Meaning Of Buddhist Altar Elements & Ritual Practice

Meaning Of Buddhist Altar Elements & Ritual Practice
Ven. David Xi-Ken Astor 曦 肯

In our post Setting-up A Buddhist Altar & Scared Space, we have giving you a guideline on how to set up a practice altar representing elements common to both the Soto Zen and Pragmatic Zen school’s construction.  Each Buddhist tradition has developed over the ages a specific set of standards for what elements should be found on an altar.  The variations can sometimes be overwhelming, especially when considering how the Asian communities have incorporated indigenous elements into their ritual practice that have taken on great value over the centuries.  It can even vary depending on whither it is for temple or private practice.  For Zen Buddhists, a simple and refined look has been adopted in the West that might reflect it’s Japanese influence perhaps.   Each item we place on the altar has a specific meaning and represent aspects of the reality we are awakened to that points directly to how the Universe is.  These elements are both symbolic, and useful at the same time.  No duality in either purpose or intent.   It is another example of the lesson on “Appropriate View” incorporated in the Eightfold Path.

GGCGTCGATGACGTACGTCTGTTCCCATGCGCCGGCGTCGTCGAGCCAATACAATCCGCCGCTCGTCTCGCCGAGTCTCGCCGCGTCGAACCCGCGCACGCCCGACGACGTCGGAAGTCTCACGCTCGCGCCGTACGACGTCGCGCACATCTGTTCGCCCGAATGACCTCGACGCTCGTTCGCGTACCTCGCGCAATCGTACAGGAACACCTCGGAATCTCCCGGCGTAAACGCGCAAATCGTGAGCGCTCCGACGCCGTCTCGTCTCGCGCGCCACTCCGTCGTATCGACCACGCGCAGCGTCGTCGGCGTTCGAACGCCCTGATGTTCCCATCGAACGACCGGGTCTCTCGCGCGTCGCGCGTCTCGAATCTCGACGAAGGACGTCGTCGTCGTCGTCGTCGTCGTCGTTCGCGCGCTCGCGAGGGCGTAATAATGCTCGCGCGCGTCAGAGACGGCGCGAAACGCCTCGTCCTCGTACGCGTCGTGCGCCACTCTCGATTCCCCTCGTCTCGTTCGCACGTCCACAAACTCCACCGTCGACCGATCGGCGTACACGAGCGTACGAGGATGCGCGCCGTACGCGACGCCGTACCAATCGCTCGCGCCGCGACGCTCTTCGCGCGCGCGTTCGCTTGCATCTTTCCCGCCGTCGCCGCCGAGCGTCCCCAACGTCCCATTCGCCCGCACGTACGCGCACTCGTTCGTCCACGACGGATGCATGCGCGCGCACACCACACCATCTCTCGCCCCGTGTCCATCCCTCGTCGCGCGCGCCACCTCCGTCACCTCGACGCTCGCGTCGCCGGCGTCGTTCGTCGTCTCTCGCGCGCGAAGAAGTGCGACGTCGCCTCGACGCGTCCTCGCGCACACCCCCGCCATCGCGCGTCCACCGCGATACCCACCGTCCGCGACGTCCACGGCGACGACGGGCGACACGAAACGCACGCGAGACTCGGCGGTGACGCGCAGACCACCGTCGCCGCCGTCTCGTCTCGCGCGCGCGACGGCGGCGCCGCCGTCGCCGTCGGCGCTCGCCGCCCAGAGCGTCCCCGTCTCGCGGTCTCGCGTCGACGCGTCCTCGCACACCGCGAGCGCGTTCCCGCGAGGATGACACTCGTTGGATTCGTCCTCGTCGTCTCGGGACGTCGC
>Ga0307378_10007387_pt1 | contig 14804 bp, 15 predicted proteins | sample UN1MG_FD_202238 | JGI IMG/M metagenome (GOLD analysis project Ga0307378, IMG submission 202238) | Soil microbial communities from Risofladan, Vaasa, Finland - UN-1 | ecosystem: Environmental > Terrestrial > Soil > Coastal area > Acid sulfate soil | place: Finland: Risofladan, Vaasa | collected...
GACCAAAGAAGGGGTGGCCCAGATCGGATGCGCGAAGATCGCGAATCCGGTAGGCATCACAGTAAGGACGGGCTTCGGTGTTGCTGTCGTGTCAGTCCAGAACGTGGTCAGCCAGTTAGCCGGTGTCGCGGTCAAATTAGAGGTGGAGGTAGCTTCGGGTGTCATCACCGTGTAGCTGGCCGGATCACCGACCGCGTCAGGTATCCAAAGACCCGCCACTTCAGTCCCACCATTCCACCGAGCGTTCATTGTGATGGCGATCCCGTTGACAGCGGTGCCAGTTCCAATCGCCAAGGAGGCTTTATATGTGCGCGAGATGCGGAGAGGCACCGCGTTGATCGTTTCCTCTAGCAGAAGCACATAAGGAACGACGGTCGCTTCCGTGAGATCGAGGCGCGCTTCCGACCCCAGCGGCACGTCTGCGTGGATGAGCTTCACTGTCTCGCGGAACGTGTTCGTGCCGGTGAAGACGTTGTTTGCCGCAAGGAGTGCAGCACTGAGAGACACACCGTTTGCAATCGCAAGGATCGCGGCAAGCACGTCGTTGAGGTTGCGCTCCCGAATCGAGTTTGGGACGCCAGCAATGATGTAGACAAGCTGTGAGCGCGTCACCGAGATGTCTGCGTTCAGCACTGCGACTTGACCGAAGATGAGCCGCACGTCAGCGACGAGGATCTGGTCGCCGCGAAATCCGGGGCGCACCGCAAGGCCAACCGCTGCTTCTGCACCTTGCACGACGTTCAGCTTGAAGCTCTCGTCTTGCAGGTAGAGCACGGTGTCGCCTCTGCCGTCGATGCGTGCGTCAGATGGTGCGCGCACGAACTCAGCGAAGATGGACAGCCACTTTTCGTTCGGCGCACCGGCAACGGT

The following altar elements and their meaning are standard for Zen ritual practice, but are not the only ones to be found on Zen Buddhist altars around the world.  Cultural and individual school tradition can dictate variations to these standards that is only to be expected when we value the ever changing nature of human expectation.   Altar elements are tools of ritual practice, and are used with intentional action as we engage them to bring meaning into our daily practice.